Ken Dial, who is a professor of vertebrate morphology and a licensed commercial pilot, holds an adult chukar partridge in his flight lab at the University of Montana.
Photo Credit: K.P. Dial, University of Montana
Two-legged dinosaurs may have used their forelimbs as wing-like structures to propel themselves rapidly up steep inclines long before they took to the skies, reports a University of Montana researcher in the January 17 issue of the journal Science. The new theory adds a middle step that may link two current and opposing explanations for how reptiles evolved into flying birds.
According to Kenneth Dial, author of the report, the transition from ground travel to flight may have required a "ramp-up" phase in which rapid movement of the animals’ front appendages actually forced its body downward to gain more foot traction as it made its way up increasingly vertical slopes.
"The big dilemma has been, ’How do you explain the partial wing?,’" says Dial, who is a professor of vertebrate morphology and ecology. "It turns out the proto-wings-precursors to wings birds have today-actually acted more like a spoiler on the back of a race car to keep the animal sure-footed even while climbing up nearly vertical surfaces," he said.
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26.05.2017 | Helmholtz-Zentrum für Infektionsforschung
Staphylococcus aureus is a feared pathogen (MRSA, multi-resistant S. aureus) due to frequent resistances against many antibiotics, especially in hospital infections. Researchers at the Paul-Ehrlich-Institut have identified immunological processes that prevent a successful immune response directed against the pathogenic agent. The delivery of bacterial proteins with RNA adjuvant or messenger RNA (mRNA) into immune cells allows the re-direction of the immune response towards an active defense against S. aureus. This could be of significant importance for the development of an effective vaccine. PLOS Pathogens has published these research results online on 25 May 2017.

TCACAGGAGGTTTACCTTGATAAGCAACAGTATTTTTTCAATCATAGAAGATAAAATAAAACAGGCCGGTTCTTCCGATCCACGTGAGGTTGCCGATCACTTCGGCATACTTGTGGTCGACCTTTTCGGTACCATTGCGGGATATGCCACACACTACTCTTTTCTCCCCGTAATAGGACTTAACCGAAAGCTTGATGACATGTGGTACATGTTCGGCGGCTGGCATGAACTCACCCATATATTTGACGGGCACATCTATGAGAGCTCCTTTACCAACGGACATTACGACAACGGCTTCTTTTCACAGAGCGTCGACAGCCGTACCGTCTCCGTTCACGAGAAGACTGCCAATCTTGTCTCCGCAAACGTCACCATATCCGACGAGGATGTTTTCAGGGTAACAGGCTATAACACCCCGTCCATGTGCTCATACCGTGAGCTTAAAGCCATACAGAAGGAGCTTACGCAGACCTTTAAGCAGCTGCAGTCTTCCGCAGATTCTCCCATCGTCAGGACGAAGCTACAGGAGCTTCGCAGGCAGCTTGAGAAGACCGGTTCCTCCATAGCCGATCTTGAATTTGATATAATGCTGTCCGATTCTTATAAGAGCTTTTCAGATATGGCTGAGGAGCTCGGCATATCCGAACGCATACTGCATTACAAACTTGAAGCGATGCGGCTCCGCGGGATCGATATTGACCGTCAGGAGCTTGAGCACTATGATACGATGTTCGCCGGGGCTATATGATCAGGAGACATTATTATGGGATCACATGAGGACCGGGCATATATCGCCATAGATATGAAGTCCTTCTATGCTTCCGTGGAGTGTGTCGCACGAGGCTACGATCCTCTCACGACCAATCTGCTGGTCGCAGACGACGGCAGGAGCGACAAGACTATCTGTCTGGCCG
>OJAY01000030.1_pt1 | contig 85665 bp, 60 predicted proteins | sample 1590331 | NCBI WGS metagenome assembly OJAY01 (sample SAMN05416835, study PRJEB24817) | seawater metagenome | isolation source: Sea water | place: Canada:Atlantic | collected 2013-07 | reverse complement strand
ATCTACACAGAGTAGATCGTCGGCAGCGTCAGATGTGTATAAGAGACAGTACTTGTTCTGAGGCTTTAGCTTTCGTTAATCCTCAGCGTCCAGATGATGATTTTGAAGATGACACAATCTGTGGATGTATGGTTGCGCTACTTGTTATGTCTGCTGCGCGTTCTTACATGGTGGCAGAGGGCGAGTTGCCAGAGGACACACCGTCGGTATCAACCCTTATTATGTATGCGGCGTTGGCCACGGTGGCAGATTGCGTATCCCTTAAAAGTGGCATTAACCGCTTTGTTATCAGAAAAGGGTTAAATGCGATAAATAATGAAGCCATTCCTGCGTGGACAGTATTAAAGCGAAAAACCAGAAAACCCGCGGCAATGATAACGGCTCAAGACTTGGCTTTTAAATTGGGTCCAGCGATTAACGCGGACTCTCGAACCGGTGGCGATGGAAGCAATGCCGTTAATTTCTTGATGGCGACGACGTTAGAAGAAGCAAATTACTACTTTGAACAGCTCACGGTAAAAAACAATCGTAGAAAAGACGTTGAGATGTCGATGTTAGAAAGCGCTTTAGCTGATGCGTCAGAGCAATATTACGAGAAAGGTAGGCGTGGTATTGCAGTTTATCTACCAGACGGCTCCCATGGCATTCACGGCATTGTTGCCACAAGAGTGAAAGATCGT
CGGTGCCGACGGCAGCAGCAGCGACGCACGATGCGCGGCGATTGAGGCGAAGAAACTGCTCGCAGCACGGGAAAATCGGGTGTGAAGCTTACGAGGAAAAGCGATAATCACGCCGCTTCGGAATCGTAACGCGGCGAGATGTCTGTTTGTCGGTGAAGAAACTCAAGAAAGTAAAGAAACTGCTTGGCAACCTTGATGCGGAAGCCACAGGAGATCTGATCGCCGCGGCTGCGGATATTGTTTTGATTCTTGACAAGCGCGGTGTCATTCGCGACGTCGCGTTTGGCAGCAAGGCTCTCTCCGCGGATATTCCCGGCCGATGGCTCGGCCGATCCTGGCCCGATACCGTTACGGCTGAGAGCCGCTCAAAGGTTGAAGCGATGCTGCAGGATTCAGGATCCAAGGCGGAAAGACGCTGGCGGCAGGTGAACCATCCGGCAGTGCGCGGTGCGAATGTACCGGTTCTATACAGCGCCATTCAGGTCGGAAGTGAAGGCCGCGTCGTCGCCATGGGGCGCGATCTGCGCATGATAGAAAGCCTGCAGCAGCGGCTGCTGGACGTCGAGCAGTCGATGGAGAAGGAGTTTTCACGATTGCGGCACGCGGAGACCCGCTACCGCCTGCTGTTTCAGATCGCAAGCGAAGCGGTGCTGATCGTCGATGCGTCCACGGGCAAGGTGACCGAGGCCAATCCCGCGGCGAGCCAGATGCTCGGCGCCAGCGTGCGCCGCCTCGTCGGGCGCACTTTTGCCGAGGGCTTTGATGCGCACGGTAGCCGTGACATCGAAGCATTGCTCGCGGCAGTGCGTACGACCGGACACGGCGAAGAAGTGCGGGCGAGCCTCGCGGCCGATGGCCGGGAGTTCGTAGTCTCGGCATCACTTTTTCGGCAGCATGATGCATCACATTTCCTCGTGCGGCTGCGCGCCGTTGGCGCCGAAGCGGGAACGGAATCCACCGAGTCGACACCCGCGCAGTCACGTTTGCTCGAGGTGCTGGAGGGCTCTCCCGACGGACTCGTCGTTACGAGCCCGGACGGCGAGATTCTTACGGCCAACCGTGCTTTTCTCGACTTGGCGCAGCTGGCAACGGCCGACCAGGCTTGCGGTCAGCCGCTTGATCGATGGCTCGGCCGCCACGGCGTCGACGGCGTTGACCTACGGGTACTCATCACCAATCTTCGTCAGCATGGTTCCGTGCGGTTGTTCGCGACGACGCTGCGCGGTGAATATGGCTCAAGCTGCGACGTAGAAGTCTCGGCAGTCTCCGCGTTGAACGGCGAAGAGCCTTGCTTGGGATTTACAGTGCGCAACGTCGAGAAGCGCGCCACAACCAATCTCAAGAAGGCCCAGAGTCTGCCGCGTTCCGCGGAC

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Two-dimensional magnetic structures are regarded as a promising material for new types of data storage, since the magnetic properties of individual molecular building blocks can be investigated and modified. For the first time, researchers have now produced a wafer-thin ferrimagnet, in which molecules with different magnetic centers arrange themselves on a gold surface to form a checkerboard pattern. Scientists at the Swiss Nanoscience Institute at the University of Basel and the Paul Scherrer Institute published their findings in the journal Nature Communications.
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